Review: The Eyes of Tammy Faye
Let me make one thing clear before I get into my true take on The Eyes of Tammy Faye, Jessica Chastain is riveting in the titular role. She shines in every scene in a film that is best viewed as a performance showcase. The movie around her is confused as to what it is and what it is about. All focus seemed to go into making sure Chastain's performance was the highlight. It is but the film feels like it has little else to offer, almost as if director Michael Showalter (The Big Sick) thought that it would be enough to carry the whole thing.
This is a shame as the life of Tammy and Jim Bakker is fascinating, full of rich themes on faith, misogyny in religion, and acceptance. In the few scenes that the film touches on these themes, it shines. The film's best film finds Tammy Faye interviewing a gay man with HIV named Steve Pieterson on her show, something no one in her position did. It is an undeniably powerful moment and humanizes Faye. In fact, much of the film aims to humanize her into a sympathetic character. This aspect of the film works thanks in part to the layers Chastain offers behind the caked-on makeup.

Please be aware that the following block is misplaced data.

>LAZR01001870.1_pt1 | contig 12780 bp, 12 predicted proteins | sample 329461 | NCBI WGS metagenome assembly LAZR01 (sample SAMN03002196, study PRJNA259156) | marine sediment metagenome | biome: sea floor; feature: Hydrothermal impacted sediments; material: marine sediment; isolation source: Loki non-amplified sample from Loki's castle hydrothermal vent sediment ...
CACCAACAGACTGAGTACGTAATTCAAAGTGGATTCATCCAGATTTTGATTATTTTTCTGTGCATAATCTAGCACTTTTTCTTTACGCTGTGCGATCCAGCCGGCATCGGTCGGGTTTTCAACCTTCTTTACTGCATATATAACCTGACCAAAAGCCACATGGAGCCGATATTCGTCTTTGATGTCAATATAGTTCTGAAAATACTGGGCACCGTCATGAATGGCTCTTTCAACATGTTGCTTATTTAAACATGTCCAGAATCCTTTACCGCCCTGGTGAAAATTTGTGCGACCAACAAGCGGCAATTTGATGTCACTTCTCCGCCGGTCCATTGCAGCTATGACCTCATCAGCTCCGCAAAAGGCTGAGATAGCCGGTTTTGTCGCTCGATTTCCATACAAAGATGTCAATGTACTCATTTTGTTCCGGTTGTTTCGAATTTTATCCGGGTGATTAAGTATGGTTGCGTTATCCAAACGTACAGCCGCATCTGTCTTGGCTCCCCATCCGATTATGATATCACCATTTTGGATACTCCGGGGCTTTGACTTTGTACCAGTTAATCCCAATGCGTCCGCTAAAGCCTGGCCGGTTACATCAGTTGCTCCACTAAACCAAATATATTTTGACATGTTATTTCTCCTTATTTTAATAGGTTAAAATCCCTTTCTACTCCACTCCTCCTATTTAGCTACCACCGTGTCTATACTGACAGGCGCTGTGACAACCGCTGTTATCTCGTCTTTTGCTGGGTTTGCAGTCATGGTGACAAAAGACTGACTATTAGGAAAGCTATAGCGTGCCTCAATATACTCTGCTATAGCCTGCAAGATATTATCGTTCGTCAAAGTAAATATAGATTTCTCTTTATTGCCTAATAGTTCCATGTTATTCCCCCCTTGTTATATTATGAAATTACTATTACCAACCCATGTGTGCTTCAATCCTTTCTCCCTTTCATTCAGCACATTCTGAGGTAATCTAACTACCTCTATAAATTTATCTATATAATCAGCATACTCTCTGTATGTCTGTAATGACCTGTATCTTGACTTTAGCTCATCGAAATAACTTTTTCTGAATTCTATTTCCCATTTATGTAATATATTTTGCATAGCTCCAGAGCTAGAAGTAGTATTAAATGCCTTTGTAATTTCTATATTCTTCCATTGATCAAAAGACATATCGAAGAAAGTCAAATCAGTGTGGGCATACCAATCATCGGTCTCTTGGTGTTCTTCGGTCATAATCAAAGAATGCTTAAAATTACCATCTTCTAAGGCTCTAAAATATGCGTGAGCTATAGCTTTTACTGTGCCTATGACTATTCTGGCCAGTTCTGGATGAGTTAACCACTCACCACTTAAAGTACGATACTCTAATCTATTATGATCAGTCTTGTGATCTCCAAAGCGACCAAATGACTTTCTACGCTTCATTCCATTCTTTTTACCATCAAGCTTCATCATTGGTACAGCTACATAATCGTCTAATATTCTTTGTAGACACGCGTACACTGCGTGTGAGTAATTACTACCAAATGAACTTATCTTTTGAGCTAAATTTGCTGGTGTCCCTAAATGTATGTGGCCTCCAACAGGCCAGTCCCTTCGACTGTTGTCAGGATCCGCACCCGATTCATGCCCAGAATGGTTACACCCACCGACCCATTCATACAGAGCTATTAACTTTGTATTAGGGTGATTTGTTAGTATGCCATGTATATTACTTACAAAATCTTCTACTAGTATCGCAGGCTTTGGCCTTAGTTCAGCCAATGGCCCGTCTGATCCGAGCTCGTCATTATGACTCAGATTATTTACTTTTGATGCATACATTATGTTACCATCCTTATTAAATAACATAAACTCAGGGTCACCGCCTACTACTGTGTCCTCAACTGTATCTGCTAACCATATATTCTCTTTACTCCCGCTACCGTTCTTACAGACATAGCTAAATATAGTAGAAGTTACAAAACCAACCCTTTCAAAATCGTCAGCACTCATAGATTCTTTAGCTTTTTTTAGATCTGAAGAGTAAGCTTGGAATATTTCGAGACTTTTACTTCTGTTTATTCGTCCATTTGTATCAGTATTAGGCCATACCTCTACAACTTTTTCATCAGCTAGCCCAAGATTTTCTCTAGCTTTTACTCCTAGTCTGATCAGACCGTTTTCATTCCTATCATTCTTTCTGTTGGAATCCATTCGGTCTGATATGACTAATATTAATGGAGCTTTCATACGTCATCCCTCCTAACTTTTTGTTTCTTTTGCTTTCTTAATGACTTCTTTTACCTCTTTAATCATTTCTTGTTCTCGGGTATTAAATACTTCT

The Eyes of Tammy Faye covers life to birth and in doing so, becomes little more than a timeline film. The film's structure never goes beyond a "this happened then that happened" type of storytelling. We learn about her childhood interest in religion and then her courtship with Jim Bakker (Andrew Garfield). From here we follow their rise and fall in the Christian television business. Faye is never one to be put in the shadows and soon etches out her place on television. Vincent D'Onofrio shows up here and there as the towing figure Jerry Falwell, someone who does not appreciate Tammy's progressive views.
Chastain shines in every moment of the film. She disappears into the role. What makes it remarkable is how her performance seems to bubble up from within, a full embodiment of Tammy. In comparison, Garfield is all external mannerisms, hairpieces, and funny enough makeup. Showalter may not direct the film with a clear purpose but Chastain and he have crafted a uniquely sympathetic view of Tammy Faye Bakker. If anything is clear, it is that the men around Tammy did nothing but try and hold her back. Still, this hardly constitutes a true theme of the film.
Montages and loads of makeup and costumes fill the film but little else emerges. The film lacks depth behind all the pageantry. The Eyes of Tammy Faye never defines Jim Bakker. He's a weak and confused man but we never understand if he is a con man or a purist with lax morals. Garfield is talented but the role is underwritten.
The Eyes of Tammy Faye is still, somehow, worth seeing. Despite its problems, Chastain makes it worth the time. She gives one of the year's best performances, a tour de force that genuinely makes you reconsider the real Tammy Faye.